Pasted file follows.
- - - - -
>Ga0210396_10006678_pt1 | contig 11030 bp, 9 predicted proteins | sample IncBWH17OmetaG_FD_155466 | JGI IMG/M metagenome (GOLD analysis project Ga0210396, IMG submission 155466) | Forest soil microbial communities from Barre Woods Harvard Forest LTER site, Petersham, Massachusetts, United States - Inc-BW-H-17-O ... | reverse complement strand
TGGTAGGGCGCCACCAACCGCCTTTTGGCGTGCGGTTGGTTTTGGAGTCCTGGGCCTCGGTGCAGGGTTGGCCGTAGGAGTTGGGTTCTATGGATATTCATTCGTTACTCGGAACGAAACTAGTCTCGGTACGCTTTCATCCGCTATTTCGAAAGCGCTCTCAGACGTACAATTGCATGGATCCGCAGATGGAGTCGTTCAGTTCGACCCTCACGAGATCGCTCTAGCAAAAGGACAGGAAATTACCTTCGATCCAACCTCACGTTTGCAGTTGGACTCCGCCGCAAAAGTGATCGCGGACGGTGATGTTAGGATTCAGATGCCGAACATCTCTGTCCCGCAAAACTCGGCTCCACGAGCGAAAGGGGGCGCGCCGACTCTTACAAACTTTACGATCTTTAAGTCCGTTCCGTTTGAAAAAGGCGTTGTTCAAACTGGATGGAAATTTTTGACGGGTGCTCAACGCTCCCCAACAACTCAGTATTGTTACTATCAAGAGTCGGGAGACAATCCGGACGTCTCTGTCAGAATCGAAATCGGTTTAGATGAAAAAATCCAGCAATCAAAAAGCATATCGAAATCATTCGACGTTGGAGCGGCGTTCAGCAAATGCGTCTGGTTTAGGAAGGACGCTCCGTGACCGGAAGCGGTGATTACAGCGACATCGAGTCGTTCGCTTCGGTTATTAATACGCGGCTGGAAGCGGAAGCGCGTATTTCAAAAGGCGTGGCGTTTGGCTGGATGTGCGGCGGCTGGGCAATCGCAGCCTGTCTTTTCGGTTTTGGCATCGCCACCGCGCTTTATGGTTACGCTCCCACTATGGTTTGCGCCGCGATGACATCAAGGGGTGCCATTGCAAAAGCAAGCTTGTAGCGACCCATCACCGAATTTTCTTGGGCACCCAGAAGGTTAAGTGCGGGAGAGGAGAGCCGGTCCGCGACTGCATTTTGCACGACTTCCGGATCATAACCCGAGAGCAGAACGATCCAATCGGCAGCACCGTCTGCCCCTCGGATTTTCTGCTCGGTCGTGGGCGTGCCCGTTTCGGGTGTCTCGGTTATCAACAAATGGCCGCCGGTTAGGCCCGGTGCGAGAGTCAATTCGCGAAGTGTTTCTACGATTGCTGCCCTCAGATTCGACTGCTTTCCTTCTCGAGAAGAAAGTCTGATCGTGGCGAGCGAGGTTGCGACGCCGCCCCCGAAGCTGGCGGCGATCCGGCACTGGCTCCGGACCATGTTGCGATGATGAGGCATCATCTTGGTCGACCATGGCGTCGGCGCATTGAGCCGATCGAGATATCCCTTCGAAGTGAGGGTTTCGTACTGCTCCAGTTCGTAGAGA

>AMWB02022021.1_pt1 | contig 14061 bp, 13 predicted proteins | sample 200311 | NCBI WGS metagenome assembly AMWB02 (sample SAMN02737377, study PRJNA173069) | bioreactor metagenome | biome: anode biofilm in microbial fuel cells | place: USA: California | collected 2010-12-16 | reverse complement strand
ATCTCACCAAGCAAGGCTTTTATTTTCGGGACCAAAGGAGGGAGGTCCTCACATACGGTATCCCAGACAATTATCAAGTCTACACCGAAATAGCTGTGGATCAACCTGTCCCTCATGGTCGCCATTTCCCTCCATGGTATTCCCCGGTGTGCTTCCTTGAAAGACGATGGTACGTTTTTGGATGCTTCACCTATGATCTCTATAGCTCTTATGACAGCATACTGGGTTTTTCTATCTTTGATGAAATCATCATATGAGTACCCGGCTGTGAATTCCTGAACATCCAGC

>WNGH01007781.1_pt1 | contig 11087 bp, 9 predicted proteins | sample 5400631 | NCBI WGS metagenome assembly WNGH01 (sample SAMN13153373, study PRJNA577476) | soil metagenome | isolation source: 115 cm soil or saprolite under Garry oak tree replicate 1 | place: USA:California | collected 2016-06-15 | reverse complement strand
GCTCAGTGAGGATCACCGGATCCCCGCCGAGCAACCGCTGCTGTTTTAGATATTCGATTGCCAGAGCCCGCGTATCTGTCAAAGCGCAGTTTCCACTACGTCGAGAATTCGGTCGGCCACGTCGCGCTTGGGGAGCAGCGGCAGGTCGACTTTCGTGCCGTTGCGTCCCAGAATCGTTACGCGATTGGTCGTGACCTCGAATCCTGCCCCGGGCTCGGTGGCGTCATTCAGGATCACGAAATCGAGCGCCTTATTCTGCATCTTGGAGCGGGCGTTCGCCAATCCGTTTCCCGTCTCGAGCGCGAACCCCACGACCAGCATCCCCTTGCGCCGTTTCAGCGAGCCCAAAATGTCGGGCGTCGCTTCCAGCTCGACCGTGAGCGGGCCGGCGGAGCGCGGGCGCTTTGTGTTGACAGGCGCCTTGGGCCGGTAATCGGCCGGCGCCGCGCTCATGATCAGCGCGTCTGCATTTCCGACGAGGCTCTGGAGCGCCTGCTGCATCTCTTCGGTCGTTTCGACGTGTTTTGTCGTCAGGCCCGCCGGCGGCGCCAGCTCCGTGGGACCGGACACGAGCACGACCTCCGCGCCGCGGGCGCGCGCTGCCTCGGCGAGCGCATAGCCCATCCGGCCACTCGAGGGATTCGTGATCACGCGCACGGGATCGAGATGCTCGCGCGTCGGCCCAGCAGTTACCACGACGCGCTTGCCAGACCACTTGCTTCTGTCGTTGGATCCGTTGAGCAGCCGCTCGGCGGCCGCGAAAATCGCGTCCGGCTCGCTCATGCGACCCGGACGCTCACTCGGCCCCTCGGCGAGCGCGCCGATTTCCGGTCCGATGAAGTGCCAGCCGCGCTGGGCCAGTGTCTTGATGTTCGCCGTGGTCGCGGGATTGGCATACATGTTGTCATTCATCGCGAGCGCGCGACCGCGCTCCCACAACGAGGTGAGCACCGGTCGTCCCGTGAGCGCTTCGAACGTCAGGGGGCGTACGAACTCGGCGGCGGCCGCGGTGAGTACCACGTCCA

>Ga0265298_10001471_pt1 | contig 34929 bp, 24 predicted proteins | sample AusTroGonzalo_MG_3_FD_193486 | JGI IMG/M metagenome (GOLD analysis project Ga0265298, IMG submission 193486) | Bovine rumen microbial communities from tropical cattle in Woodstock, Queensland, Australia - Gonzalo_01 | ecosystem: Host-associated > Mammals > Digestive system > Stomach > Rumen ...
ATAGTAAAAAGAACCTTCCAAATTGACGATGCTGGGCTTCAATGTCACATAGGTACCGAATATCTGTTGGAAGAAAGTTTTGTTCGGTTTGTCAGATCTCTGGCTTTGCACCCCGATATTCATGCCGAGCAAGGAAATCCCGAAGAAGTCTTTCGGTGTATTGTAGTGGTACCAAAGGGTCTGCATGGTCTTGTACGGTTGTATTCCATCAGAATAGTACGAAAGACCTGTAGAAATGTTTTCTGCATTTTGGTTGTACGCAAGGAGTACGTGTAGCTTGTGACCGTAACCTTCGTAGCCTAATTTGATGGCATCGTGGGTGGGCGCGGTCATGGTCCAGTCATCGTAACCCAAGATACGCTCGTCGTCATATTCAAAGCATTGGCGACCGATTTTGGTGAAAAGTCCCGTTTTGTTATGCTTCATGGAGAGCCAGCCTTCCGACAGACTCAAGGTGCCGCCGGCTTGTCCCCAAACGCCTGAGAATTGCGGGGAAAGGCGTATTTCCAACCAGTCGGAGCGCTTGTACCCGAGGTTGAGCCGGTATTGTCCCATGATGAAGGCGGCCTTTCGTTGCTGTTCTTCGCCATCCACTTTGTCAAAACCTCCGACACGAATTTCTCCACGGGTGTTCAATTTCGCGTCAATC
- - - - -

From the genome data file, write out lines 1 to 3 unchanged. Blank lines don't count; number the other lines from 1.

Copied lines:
>Ga0210396_10006678_pt1 | contig 11030 bp, 9 predicted proteins | sample IncBWH17OmetaG_FD_155466 | JGI IMG/M metagenome (GOLD analysis project Ga0210396, IMG submission 155466) | Forest soil microbial communities from Barre Woods Harvard Forest LTER site, Petersham, Massachusetts, United States - Inc-BW-H-17-O ... | reverse complement strand
TGGTAGGGCGCCACCAACCGCCTTTTGGCGTGCGGTTGGTTTTGGAGTCCTGGGCCTCGGTGCAGGGTTGGCCGTAGGAGTTGGGTTCTATGGATATTCATTCGTTACTCGGAACGAAACTAGTCTCGGTACGCTTTCATCCGCTATTTCGAAAGCGCTCTCAGACGTACAATTGCATGGATCCGCAGATGGAGTCGTTCAGTTCGACCCTCACGAGATCGCTCTAGCAAAAGGACAGGAAATTACCTTCGATCCAACCTCACGTTTGCAGTTGGACTCCGCCGCAAAAGTGATCGCGGACGGTGATGTTAGGATTCAGATGCCGAACATCTCTGTCCCGCAAAACTCGGCTCCACGAGCGAAAGGGGGCGCGCCGACTCTTACAAACTTTACGATCTTTAAGTCCGTTCCGTTTGAAAAAGGCGTTGTTCAAACTGGATGGAAATTTTTGACGGGTGCTCAACGCTCCCCAACAACTCAGTATTGTTACTATCAAGAGTCGGGAGACAATCCGGACGTCTCTGTCAGAATCGAAATCGGTTTAGATGAAAAAATCCAGCAATCAAAAAGCATATCGAAATCATTCGACGTTGGAGCGGCGTTCAGCAAATGCGTCTGGTTTAGGAAGGACGCTCCGTGACCGGAAGCGGTGATTACAGCGACATCGAGTCGTTCGCTTCGGTTATTAATACGCGGCTGGAAGCGGAAGCGCGTATTTCAAAAGGCGTGGCGTTTGGCTGGATGTGCGGCGGCTGGGCAATCGCAGCCTGTCTTTTCGGTTTTGGCATCGCCACCGCGCTTTATGGTTACGCTCCCACTATGGTTTGCGCCGCGATGACATCAAGGGGTGCCATTGCAAAAGCAAGCTTGTAGCGACCCATCACCGAATTTTCTTGGGCACCCAGAAGGTTAAGTGCGGGAGAGGAGAGCCGGTCCGCGACTGCATTTTGCACGACTTCCGGATCATAACCCGAGAGCAGAACGATCCAATCGGCAGCACCGTCTGCCCCTCGGATTTTCTGCTCGGTCGTGGGCGTGCCCGTTTCGGGTGTCTCGGTTATCAACAAATGGCCGCCGGTTAGGCCCGGTGCGAGAGTCAATTCGCGAAGTGTTTCTACGATTGCTGCCCTCAGATTCGACTGCTTTCCTTCTCGAGAAGAAAGTCTGATCGTGGCGAGCGAGGTTGCGACGCCGCCCCCGAAGCTGGCGGCGATCCGGCACTGGCTCCGGACCATGTTGCGATGATGAGGCATCATCTTGGTCGACCATGGCGTCGGCGCATTGAGCCGATCGAGATATCCCTTCGAAGTGAGGGTTTCGTACTGCTCCAGTTCGTAGAGA

>AMWB02022021.1_pt1 | contig 14061 bp, 13 predicted proteins | sample 200311 | NCBI WGS metagenome assembly AMWB02 (sample SAMN02737377, study PRJNA173069) | bioreactor metagenome | biome: anode biofilm in microbial fuel cells | place: USA: California | collected 2010-12-16 | reverse complement strand